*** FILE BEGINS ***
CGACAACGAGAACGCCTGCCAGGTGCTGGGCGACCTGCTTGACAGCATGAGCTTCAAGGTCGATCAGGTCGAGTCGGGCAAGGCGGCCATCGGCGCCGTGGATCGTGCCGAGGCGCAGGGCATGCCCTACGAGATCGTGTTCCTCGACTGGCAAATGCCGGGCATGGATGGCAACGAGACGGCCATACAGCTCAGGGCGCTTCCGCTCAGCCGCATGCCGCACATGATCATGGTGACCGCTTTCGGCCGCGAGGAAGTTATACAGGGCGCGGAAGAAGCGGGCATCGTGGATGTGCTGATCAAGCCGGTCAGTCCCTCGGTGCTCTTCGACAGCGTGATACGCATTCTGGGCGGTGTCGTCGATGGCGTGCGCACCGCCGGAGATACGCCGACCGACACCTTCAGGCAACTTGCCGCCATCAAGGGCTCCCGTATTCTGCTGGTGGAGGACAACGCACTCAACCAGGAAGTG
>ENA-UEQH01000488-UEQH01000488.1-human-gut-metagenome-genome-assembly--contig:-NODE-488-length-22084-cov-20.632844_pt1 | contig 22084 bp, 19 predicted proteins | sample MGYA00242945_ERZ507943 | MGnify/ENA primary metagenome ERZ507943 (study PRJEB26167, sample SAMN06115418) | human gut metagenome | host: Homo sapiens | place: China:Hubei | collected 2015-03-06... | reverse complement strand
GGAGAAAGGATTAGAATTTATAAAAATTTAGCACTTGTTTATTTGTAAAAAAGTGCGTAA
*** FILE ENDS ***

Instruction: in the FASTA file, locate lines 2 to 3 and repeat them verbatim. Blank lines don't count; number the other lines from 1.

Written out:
>ENA-UEQH01000488-UEQH01000488.1-human-gut-metagenome-genome-assembly--contig:-NODE-488-length-22084-cov-20.632844_pt1 | contig 22084 bp, 19 predicted proteins | sample MGYA00242945_ERZ507943 | MGnify/ENA primary metagenome ERZ507943 (study PRJEB26167, sample SAMN06115418) | human gut metagenome | host: Homo sapiens | place: China:Hubei | collected 2015-03-06... | reverse complement strand
GGAGAAAGGATTAGAATTTATAAAAATTTAGCACTTGTTTATTTGTAAAAAAGTGCGTAA